Newspaper Page Text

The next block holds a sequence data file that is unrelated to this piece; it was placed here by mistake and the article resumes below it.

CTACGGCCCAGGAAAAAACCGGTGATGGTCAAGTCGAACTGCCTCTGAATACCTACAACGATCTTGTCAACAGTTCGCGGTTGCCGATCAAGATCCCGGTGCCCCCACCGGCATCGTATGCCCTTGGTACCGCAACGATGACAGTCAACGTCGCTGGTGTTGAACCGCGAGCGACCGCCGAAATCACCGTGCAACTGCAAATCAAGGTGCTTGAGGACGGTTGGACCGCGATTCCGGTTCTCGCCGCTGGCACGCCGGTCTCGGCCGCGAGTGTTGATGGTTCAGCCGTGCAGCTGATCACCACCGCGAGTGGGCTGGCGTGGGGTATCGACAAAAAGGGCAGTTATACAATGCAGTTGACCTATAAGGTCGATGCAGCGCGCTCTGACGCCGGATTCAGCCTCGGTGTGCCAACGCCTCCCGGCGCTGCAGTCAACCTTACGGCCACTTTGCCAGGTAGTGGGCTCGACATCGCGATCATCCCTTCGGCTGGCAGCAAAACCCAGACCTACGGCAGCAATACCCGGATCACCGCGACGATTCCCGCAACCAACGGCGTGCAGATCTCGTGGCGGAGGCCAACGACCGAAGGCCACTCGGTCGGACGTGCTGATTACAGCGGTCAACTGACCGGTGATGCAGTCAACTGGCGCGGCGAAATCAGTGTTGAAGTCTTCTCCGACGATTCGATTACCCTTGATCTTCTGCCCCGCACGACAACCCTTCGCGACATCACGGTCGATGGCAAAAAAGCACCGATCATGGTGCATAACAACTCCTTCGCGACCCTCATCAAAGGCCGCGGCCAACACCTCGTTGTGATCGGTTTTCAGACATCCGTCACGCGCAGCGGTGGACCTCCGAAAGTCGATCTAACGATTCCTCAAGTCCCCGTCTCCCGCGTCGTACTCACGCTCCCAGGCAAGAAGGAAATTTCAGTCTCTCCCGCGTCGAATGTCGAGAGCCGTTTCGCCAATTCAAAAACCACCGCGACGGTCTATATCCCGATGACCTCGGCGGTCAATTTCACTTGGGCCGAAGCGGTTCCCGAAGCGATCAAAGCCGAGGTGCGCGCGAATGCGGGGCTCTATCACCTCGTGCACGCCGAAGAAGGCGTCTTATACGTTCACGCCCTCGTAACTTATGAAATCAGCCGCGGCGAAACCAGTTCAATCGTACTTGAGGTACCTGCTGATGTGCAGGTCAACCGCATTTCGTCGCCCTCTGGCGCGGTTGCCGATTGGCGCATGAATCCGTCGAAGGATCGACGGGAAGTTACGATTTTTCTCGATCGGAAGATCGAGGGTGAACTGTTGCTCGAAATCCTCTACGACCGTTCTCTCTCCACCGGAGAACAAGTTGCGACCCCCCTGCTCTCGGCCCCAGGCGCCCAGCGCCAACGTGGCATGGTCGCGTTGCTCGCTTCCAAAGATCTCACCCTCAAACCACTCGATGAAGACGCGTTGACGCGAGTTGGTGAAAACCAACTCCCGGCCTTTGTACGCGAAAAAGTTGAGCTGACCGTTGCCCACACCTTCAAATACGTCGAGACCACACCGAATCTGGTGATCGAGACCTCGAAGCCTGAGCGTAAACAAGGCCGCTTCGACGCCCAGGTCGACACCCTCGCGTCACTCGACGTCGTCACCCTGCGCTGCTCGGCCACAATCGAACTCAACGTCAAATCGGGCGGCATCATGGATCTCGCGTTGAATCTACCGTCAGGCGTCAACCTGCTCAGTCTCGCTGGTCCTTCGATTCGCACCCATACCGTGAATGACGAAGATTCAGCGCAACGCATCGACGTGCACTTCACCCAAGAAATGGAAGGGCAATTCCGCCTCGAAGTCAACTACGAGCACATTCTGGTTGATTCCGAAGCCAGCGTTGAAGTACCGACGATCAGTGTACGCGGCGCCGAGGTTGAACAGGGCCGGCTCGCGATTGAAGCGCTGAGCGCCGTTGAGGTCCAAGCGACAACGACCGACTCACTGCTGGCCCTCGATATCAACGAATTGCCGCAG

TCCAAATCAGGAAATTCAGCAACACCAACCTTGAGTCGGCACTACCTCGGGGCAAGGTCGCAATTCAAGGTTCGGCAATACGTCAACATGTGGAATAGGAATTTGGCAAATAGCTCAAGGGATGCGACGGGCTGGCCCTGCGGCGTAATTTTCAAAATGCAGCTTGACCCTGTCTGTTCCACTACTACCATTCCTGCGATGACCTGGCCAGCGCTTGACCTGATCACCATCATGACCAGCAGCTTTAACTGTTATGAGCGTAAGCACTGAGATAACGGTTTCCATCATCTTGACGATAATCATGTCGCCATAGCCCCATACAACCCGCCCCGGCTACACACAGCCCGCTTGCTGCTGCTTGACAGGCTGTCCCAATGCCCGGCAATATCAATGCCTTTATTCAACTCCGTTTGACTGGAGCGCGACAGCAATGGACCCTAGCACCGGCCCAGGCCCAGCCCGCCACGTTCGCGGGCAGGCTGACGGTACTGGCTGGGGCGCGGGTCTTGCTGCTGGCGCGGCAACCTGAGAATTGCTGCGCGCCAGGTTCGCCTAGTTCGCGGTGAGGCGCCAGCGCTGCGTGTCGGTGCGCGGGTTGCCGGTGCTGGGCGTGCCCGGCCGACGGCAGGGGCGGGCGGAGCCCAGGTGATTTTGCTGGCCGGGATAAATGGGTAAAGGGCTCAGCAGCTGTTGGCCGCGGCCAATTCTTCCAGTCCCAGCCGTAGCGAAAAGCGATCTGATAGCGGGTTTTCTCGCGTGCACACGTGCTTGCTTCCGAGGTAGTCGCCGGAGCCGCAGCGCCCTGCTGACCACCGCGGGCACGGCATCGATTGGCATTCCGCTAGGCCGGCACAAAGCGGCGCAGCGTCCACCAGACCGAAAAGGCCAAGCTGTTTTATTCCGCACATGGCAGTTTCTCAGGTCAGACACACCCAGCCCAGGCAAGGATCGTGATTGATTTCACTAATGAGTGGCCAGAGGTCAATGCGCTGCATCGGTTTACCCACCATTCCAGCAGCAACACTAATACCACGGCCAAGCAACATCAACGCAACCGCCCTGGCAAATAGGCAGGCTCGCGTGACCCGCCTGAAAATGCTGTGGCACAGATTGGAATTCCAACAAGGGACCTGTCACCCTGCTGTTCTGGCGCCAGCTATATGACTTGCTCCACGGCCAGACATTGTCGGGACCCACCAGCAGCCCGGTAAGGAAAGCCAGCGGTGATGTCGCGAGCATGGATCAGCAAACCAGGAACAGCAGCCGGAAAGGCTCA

. A. (J ATTALA KEGISTEM V TRUTH IS MIGHTY AND WILL PREVAIL." VOttWE I. KOSCIUSKO, MISSISSIPPI, SATURDAY OCTOBER 7, 1843. Vmiw AfiA KEWISTI3IC. Published every Saturday, by narro. .....T, u-fipklv at 2 per ! .'v ' . , j.ko tit the ena 01 ine jpVEBTISEMKSTS published at J . dm first insertion and 0f each couiniua.' annum in year contH pr 374 cent xii i: SAM OUMS. j .'pome wild desire, eomesad mistake lias cast I vere remorse and sorrow lor tno pasi; I Luc former fault shall present solace curb, nr fair occasion lost, his peace disturb: Some fatal cbanco has ruined every scheme, And proved his brightest prospect all a dream.' Aim.it Hie vcar 18, there lived in a neighborhood, in the state of :i l:ulv and uentleman named Sanford. Tlicy possessed considerable wpalth. which was to ho inherited by lUrnnlv son, whom they called Hugh. The life of this worthy couplewas a qui- ctand easy as an unrulied stream, save whpn sonic slight Jill'erenccs of opinion j would occasionally arise, respecting the management ot Hugh, lint one point n which thev always agreed, was, that 1 Im should never be thwarted in any wish of his heart. ; At the time our story commences, Hugh Sanford was twenty, and had just Icftcollege. Whether he ever distin guished himself there, I have not been a k to ascertain. However, I know with certainty, that he was by nature gifted with good sense, and he had many fine qualities of the heart. I know not whe ther the reader will think so, from the sketch I am about to write, but he must bear in mind, that Hugh's natural disposition was so wrapped by continu al indulgence, that not until the fever of youth had subsided, was it truly devel oped. A largo party had been invited to spend several days at Mr. Sanford's, and his wife had promised them a little dance. We shall pass over the preparations which were made (or the party, and which, in the country, always produce so much bustle and excitement; we will even say nothing of the important busi ness, (to the girls at least) of the toilette; hut shall follow them all to the drawing room, which was brilliantly lighted. Among the girls, Mary Linden was the most commanding; her splendid dress and jewelry, gave her quite a magnifi ed air. She was the daughter of a rich widower. Ellen Lorval (the only child ofiiw layer,) was also much admired. Her light muslin dress nnd simple wreath ;f wild flowers were peculiarly becom ing "Mv dear Ilusrh." said Mrs. Sanford. 1 4,i wish to speak with you a momente I fore the dancing commences. Does not Mary look beautiful? Do go and engage I cr as your partner immediately.1' I "Not so fast mother." said he smilinir. ----- j C-i 'My son," said she, "I love Maty as n,y daughter: could 1 but think that she would be one to me." She looked at '" intently, but he appeared not to un derstand her meaning, and turning the conversation, he went to join a group young men. I'lie scene changes. The enlivening sound of the violin is heard; the cou P'es are beginning to take their places j the floor, when Hugh, to the dismay J' his parents, is seen leading out Ellen Lorval. Mary Linden is surrounded by "puuxs, and it seems has capriciously !v'cn her fair hand to tho least deser JJJgof them, a would-be-wit, whose h(le conversation consists of long . rds and jest, which have been in Ei scs Thc Partv wcnl olVvve11 Ja all seemed to enjoy themselves, ex- P' some fewfunfortunate wall-flowers, w whom, however, Mrs. Sanford pro- rci partners to-wards the close ol thc Hugh would probably never again ''"e thought of his attentions to Ellen, w not his mother kept him in custody nnjiuitm , wnue sue spoKe ncr ',?a the subject. She represented 1 "ntlc folly of falling in love with ' When TVf ' !at ''there ltuld be a great impro-iiSf-,.u his iallinirfin love with Ellen." nr... astonished at hear- "&f falling in love 'tttercd hj Kgination. lie since she had put such notions into his head, ho could not but sec, that if he could be so fortunate as to fall in love, ana meet with opposition, it would give a peculiar zest to the monotony of his country lile. So he stalked oil' the draw ing room, and began to think Ellen very interesting. The few succcding days were passed as they usually are by a large party in the country. They read, talked, rode and played at battledoor; but at length the guests departed, and Mr. and Mrs. Stanford returned to the enjoyment of their tranquilty; but Hugh did not feel quite at his ease, as he was conscious that he had pained his parents, not so much by lus attentions to Ellen, as by failing to fall in love with Mary Linden. Weeks passed on; Hugh continued to meet Ellen at all the dinners and parties in the neighborhood, and to pay her attention. Mr. and Mrs. Sanford had seen all their hopes respecting Mary Linden laid low, and they had fretted themselves into ill hu mor about Ellen: a calm was now ensu ing, they began to look on thc bright side of things, and even to fancy that Ellen was to be their future daughter. "My son," said Mr. Sanford, I wish vou to consult your own happiness in every thing. You love Ellen; you have now the consent of your parents to ad dress her." Jleally father, I ." he stammered out something that was untelligiblc. "Sav no more, I see you are embar rassed. "Hear me father ." "Not a word more at present; good bye." lhcre is an old saying, that "competi tion is the hie ol trade, and 1 think it is no less true, that "opposition is thc Iileol love, or ol something that is lre- luentlv mistaken lor it by green-horns, and very young ladies just from school. Now that all opposition was at an end, Hugh was somewhat surprised to find himself entirely out of love with Ellen; and indeed, lie shrewdly suspected he lad never been in love with her. lhe gentle girl had seemed pleased with the attentions ol thc handsome Hugh ban- ford, though she acted with the most per fect delicacy, nor have I ever found out whether she immagincd him to be seri ous. 1 am sorry to say, inai me ut most partiality cannot throw a veil over .1 1 i"lT I .1 . A. - . the conduct ol liugn m mis instance; and manv will say that he does not de serve thc title ol a hero. "Pshaw?" says a little girl, "I thought all lierors were lerlect! ' And so they are, in .English novels, but not in old Virginal Mrs. Sanford had a widowed sister iviug in the southren part of the state. Her name was Harrington, and she was the mother ot two daughters, who were dashing belles and beauties. I hither Hugh now went, to pay a visit. On a bright evening, he came in sight ot his aun'ts dwelling. It was situated on a smooth green hill, which gradually slop ed to the river , which was not very wide here. A tiny canoe was pre sently visible in the middle ol the stream, and much to his surprise he perceived in it a single female figure. "Can that be one of my cousins? said he; "what mad freak could induce her to go alone.'" But when he arrived at the house, he found both of his cousins and his aunt sitting together. They received him cordially, and while he was answering their inquiries, a light step was heard m the passage, and an eager voice exclaim ed: "Oh, Mrs. Harrington, my pigeon flew away from me to the other bank, and I was so much afraid of loosing it, that I went over for it myself." 'lhe speaker entered the room, holding the bird triumphantly inner nana; out per ceiving a stranger, she was retreating, when Mrs. Harrington recalled her, and she was introduced to Hugh by thc ipcllation of Amy Larone. She was and beautiiul as ai britrht as a sun beam, thc roses of spring. Her hazel eyes were lame: a delicate carnation bloom ed on her cheek, and her brown hair was arted over her smooth brow, and -'racefully twisted at the back of her head. She was below thc middle size, and thc plainest suit of mourning was i it i neatly luted on her spiender snape. Hugh's interest was strongly excited by the :iir ofmvsterv with which he fancied she was surrounded, and he seized the first opportunity to enquire who she was. ller simple story wis suuu iuiu. unc was nearly sixteen, and was the ornhant child of poor and obscure, though ho nest parents. Her mother aiea wnen to the care ol her father, an illiterate. although well meaning man, who had no idea that education was at all necessary: if he could see hisdaughter neatly dress ed, and hear thc neighbors say how beautiful she was, he cared for nothing more, iier oeauty and modesty were talked of by rich and poor. Her lather had not been dead more than seven or eight months; and Mrs. Harrington pi tying her furlorn condition, had taken her to her house. Maria and Theresa Harrington were kind to her, and were anxious to repair somovvhat the tota neglect ol the education ol the w I 1 J A I M . I ueuiicuiimy. one was cratciui, nut as her taste for study had not been formed in childhood, it was with reluctance that she now attempted the drudgery of lear mg, and, so far as concerned herself. she wished that the makers of books had never existed. CI. II one seemcu, nowever, to possess an instinctive knowledge of what was right tnd proper to be said or done, even on occasions that were perfectly novel to her; and when a subject was started of which she was ignorant, she acted wise ly, and said nothing', or if in the course ol conversation a lew errors were com mitted by her, her transcendent beauty was sulhcient to atone lor all. True, her beauty was not of the spiritual kind, "thfi r.int snill wnmntr in tlio ovot-" but it was just such as is always admir ed by enthusiastic young men! Company came in,and Hugh obtained a seat near Amy, entered into conver sation with her, in which to do her jus tice, she supported her part quite well. He rallied her upon her excursion after her truant bird. She replied "It was tlio lnot fliinrr mw lit! lac oirni1 rrn r n and I love it lor his sake." Several weeks had been passed by Hugh at his aunt's, and he had become deply interested in the orphan. Amy appeared dejected, and very rarely-joined the family party in the sitting room. This conduct only strengthened Hugh's interest. He was now really in love "fairly caught," as the young ladies ex press it. Walking out one evening by himself, he encountered Amy unexpect edly, and a gleam of joy lighted up his handsome features. "Miss Larone, said he, "why have you deserted us: the time has been too long since we met." "Three da s, sir," said Amy, slightly smilling. "I can hardly believe it possible," said he, for it seems as many months to me." Amy assumed a look of coldness, and said she did not understand him; but her countenance betrayed that she did. They walked on in silence to tho bank of the river, and Hugh looking on the beautiful stream and its romantic banks, said, Could 1 but think that vou would walk here after I am gone, and think of me Amy, I will confess that from the first moment I saw you, 1 felt the stron gest interest in vou., Nay more, that 1 do now love you most ardently. Will vou give me vour heart? ' one remain ed silent and agitated, and at lengtli tears came to her relief. "Oh, whv do you weep? Say to me Amv, that I may at least hope you love me!" She raised her mild tearful eyes, and that glance betray ed that her heart was his. "Now hea ven bless yoa Amy, let us record our vows,and you will be my bride ere long." Mr. Sanford," she said " 'tis true that I love you, but yet I can never be yours. Your parents would never receive me as their daughter." "Hush Amy," said he, "my parents love me too well to withhold their consent," struggling with her emotion, she said. "There are other weighty reasons which 1 cannot be your wife. No, no, it cannot be." "Amv, you distract me; whatever those rea sons are, they shall bo overcome." She shook her head, and darted oll'from him ere he was aware of her determination. Hugh was bewildered; but he resolved to seek another interview with Amy. The next day he entreated her as a last favor, to walk with him. So reasona ble a request could not be "refused. He told her that unless she changed her de termination, on the morrow he would depart, whither he neither knew or ca red, ller compassion was so much cx- citcd,that before thcii return to the house she had permitted him to hope, lie tohiher ho would set off directly for his home, and that he would return in a few weeks, adding that he would write- to her immediately. It was not until alter much entreaty, that she consented to re ceive his letters; but when he requested no bounds. Poor Amy! The next day he tookjeave,of all; and ere long, a letter fraught with expres sions of the most tender regard, was handed to Amy. She did not answer it. Another soon followed, gently chiding m-r lor ner silence. Alter this, all urre answered. Mrs. Harrington and Maria were in arms about the match. His pa rents yielded a reluclant consent: and at the appointed time they were marri ed. Hugh wrote to his mother to ap prize her or it, and to appoint a time for men- arrival at the home ol his childhood he now thought himself perfectly hap py. Thc honey-moon was nearly past, when one day as he was gazing with rapture on the loveliness . of his young bride, Mrs Harrington entered, saying? "Here is a letter directed to Mrs. Hugh Sanford," from my sister, 1 think." She handed Amy the letter, with a look of peculiar significance! Amy broke the seal mechanically, blushed deeply, and bent her eyes on thc ground. "Amy," said Hugh, "why do vou not read mv mother's letter ?" She sank down, and could only say,'Forgive me oh, forgive me!" "For what dearest? You that never in thought or word ollcnded. Look up, Amy." said he. smillin". 'vou have no need of forgiveness.' 'Oh. you do not know; I" She could scarce articulate; but at length came the ter rible confession, that she could scarcely read, and could not write! Wo have mentioned the total netrlecl of her education, and the "weighty rea sons" which she told Hugh would pre vent her from marrying him. All is now explained. But how, you may ask, did she manage to answer his letters, when she was unable to write? SI Theresa Harrington her confidant: and she without thinking of the consequen ces, answered them in Amv's name. The deception was cruel; but Amv's conduct is not entirely without some palliation. Her love of Hugh, and the shame of her ignorance, combat ted lienx ly in her bosom; and she did refuse him partly. " " T :'" Hugh fiad first been won by her beau ty and her destitute condition: her re fusal of his offered hand had onl v. ad- led fuel to the flame. Absence,""ma ung the heart grow fonder," and. the etters he received, all conspired to blind him. Sincerely was he to be pitied, for he possessed many fine qualities, and was nobly disinterested. The veil was now removed from his eyes, and the dream of love was fast deserting him, like sha- when the bricht sunlight rises o'er the hills. Thev went to his parents. We shall pass over the various mortifications which Hugh had to endure. Amv idolized her husband, and he was too iund-hearted to be proof against her fondness. He exerted him self day after day to instruct her, but 1 do not believe she went much beyond learning to read and write legibly. His parents lived dnly a few years after these events, and his beautiful wife was at tacked about four yean after they were marryed with a slight cough, which was soon followed by that bright flush, which is too frequently the harbinger of death. A southren climate, and every possiblo means were resorted to, for her restora tion to health, but in vain! Her last prayers were offered up for her husband and a daughter then two years old. Hugh never married again. lie contin ued to live at the family mansion occu pied almost entirely with the education of Eva. When she was ten years of age, she was sent to New York to school. Her life had been Attended with circum stances which arc not without romance. Should any curiosity be felt on the sub ject, I may at a future tune give a sketch ol the lite ol Eva Sanford. Years have passed since these events transpired, and the once vouiil' and handsome Hugh Sanford is now an old man. His appearance is very much changed, and his faults and loibfes havo been lost in his progress through life, or have liccomo soltencd by tho hand of time, ucrtain it is; ho is now .. ..: I I i i i i usimisuiu man, uuu is iookcu UP revcrcacc both in public and life. a very to with private New process of Counter fciliii'T.rYw Cincinnati Sun says: "We have heard it asserted that a process of Counterfeit. ing bills has been discovered in thisjjeity by thc dagucrrotypo, which will become a subject for legislation, or the whole country will be floated with notes that cannot be detected, mi perfectly are 1,1 I fa f it' ' M fl1 i '1 If r. i II, ii it'